- Both programs predict possible hazards from mixing chemicals and were initially designed to be used by emergency responders and planners, as well as the chemical industry, to help prevent dangerous chemical incidents.
- Rapid Guide to Chemical Incompatibilities. This is an extremely useful alphabetical listing of over 8,500 compounds that describes those chemical combinations that are believed to be dangerously reactive. Hard copies are located in the Biology & Chemistry stockrooms (RNS 253 and 341), and in the Chemical Hygiene Office (RNS 312).
Rapid Guide to Hazardous Chemicals in the Workplace
- This Pocket Guide is similar to the NIOSH guide in providing the relevant hazard information (PELs, TLVs, chemical & physical properties, health hazards, and a safety profile). It does not provide personal protection information.
- Hard copies are located in the Biology & Chemistry stockrooms (RNS 253 and 341), and in the Chemical Hygiene Office (RNS 312.
NIOSH Pocket Guide to Hazardous Chemicals
- This very useful guide includes chemical name, structure, formula, and CAS number; exposure limits; Immediately Dangerous to Life and Health (IDLH) concentrations; personal protection recommendations; physical description of the substance; chemical and physical properties; incompatibilities; first aid; and health hazards.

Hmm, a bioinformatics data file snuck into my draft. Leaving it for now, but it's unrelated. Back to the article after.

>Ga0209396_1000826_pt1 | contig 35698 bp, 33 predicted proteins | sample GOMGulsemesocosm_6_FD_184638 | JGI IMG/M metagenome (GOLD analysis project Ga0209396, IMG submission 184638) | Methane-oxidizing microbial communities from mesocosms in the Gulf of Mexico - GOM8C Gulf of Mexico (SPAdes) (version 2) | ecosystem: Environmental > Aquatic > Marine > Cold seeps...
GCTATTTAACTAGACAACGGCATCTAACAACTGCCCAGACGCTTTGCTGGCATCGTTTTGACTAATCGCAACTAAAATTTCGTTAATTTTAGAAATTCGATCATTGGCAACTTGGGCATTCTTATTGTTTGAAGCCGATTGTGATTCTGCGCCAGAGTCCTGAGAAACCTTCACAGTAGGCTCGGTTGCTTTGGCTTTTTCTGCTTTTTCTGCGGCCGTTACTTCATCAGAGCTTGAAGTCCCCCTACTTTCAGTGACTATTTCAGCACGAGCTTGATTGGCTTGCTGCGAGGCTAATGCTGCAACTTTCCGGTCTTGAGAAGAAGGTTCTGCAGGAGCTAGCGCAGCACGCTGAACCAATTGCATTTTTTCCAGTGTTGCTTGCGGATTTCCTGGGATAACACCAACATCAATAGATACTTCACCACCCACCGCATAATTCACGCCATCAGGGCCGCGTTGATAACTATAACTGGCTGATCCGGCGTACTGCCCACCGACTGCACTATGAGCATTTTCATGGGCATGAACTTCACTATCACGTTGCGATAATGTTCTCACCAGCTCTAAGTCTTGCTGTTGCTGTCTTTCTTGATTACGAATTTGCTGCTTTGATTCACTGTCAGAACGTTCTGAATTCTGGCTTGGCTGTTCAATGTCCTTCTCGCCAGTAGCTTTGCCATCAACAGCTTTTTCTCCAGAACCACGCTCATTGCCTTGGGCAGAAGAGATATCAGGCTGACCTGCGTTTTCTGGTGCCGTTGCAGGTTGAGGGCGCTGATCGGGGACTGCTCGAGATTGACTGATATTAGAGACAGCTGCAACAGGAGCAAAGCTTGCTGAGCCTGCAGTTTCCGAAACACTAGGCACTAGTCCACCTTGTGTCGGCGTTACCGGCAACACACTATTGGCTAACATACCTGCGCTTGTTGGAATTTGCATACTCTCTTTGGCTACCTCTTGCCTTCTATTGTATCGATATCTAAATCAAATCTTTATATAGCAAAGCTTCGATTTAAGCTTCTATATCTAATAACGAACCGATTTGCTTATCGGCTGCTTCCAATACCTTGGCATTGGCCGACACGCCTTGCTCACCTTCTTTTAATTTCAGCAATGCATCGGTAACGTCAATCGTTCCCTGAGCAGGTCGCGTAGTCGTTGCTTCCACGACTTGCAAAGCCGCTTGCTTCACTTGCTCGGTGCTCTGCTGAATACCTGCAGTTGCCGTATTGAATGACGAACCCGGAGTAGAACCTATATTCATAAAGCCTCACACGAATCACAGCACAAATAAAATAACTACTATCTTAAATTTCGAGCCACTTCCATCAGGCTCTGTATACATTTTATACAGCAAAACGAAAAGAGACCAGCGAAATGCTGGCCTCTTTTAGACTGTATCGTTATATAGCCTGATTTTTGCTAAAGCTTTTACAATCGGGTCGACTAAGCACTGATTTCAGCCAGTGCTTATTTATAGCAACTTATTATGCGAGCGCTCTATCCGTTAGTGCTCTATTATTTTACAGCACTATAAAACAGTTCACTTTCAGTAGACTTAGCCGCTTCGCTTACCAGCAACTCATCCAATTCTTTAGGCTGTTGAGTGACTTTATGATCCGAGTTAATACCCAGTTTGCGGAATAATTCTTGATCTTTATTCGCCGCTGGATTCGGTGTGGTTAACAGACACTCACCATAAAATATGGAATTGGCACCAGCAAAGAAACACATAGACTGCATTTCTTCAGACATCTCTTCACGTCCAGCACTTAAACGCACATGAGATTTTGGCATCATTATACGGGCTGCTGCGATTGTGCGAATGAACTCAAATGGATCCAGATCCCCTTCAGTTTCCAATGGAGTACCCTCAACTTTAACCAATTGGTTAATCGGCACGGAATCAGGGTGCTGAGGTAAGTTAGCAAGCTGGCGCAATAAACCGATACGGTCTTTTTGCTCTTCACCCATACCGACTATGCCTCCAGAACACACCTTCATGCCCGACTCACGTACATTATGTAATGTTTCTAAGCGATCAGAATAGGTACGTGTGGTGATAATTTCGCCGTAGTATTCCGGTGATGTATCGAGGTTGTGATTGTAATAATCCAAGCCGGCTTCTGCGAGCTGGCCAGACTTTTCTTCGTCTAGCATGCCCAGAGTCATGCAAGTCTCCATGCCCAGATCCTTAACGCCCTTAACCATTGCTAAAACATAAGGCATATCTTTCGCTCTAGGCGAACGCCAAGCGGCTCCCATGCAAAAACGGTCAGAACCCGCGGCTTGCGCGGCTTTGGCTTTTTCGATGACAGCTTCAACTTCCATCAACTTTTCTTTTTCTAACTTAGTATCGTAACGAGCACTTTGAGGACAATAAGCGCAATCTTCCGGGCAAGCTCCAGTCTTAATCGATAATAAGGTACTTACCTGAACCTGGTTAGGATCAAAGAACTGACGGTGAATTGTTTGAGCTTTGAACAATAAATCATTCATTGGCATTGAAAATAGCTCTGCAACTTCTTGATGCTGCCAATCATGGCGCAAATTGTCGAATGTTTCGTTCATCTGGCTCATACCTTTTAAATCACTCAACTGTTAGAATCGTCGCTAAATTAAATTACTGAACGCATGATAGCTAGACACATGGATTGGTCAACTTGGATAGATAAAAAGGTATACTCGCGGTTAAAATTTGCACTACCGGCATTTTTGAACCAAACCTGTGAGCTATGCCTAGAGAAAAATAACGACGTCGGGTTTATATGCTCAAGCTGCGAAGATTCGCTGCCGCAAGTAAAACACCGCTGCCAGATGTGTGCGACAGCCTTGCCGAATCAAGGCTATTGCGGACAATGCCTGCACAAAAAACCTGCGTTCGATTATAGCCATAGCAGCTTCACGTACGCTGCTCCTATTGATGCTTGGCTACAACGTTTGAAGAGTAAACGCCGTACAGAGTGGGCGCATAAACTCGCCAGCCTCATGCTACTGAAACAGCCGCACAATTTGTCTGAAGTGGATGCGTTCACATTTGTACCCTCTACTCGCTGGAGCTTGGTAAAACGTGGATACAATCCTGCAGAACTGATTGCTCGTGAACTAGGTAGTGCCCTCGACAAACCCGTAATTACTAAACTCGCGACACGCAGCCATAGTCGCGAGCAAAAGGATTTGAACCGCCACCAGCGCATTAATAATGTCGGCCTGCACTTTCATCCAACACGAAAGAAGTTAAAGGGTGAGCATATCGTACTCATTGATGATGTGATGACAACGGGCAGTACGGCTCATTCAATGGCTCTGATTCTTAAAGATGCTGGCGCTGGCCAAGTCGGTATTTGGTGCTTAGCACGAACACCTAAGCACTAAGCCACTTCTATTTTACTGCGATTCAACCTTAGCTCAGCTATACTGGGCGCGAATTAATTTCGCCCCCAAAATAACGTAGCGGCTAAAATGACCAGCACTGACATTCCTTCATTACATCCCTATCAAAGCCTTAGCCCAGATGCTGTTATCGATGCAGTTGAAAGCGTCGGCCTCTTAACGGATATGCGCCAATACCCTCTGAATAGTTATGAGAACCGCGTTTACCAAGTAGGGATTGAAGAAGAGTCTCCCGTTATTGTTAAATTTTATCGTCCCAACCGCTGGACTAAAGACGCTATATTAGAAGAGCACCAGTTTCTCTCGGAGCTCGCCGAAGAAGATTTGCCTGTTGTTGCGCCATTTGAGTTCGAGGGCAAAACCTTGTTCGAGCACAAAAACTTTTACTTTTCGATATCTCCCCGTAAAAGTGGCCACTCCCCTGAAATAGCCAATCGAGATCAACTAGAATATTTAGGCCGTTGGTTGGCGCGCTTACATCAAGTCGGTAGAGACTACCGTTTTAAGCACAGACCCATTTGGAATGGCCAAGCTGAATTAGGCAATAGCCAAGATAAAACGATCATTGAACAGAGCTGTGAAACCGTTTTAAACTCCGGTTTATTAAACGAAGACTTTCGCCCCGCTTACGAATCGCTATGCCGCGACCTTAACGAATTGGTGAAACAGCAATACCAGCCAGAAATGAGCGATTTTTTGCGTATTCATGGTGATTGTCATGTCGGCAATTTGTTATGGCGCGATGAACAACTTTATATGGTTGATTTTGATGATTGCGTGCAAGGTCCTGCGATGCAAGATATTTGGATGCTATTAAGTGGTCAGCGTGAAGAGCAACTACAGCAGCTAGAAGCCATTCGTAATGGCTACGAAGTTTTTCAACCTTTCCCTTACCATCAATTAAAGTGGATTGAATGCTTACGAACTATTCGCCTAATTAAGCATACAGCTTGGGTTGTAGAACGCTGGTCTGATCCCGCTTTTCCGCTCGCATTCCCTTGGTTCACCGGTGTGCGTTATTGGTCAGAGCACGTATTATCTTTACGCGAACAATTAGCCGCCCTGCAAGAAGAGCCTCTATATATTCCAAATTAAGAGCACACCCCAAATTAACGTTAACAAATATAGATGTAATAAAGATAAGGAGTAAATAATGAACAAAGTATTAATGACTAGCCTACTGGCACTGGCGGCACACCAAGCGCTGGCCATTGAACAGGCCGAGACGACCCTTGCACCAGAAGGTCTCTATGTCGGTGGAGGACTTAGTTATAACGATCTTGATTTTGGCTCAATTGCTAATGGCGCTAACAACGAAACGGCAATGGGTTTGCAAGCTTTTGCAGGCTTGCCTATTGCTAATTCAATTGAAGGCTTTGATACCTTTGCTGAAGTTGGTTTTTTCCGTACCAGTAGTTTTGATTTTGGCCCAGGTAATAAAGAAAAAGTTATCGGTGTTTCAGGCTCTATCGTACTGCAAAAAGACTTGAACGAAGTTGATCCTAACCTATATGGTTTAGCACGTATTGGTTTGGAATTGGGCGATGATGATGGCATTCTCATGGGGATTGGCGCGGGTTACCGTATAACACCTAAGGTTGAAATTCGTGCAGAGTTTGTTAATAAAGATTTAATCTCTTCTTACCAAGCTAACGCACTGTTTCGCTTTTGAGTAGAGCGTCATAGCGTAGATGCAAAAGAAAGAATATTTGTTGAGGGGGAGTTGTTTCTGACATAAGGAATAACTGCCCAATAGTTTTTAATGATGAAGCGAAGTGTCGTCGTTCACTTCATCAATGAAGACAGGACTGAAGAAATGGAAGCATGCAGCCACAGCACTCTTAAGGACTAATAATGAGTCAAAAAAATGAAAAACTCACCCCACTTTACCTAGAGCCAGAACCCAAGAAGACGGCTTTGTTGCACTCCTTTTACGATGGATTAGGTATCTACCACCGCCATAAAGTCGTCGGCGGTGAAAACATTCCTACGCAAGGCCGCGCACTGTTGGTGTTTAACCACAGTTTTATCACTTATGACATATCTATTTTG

- The Pocket Guide can be viewed online or downloaded at http://www.cdc.gov/niosh/npg/npg.html.
- Hard copies are located in the Biology & Chemistry stockrooms, and in the Chemical Hygiene Office.
The Dirty Dozen
- Organic azides. Explosion hazards, especially with ground glass joints
- Perchlorate salts of organic, organometallic, & inorganic complexes. Explosion hazards
- Diethyl ether. Fires (see also Organic Peroxidesj below)
- Lithium aluminum hydride. Fires on quenching
- Sodium, potassium. Fires on quenching
- Potassium metal. Fires on quenching
- Sodium-benzophenone ketyl still pots. Fires on quenching
- Palladium on carbon. Fires on removal from the inert atmosphere, especially
if wet with organic solvent or when contactingcombustible materials such as filter paper
- Heat. Exothermic reactions causing violent spills on scale-up due to inadequate provision for heat removal
- Ethers with alpha-hydrogen atom. Dangerous peroxide concentration during distillation; explosion hazards, especially with ground glass joints
- Carbon monoxide. Toxicity and role in forming nickel tetracarbonyl from steel gas lines and autoclaves
- Organic peroxides. Sensitivity to shock, sparks, and other forms of accidental detonation; sensitivity to heat, friction, impact, and light, as well as to strong oxidizing and reducing agents
- Develop your own lab-specific “Dirty Dozen.” Inappropriate mixing or handling of certain compounds can also produce hazardous toxic gases. Individual laboratories are encouraged to prepare their own list of additional “Dirty Dozen” substances as part of their laboratory-specific Standard Operating Procedures.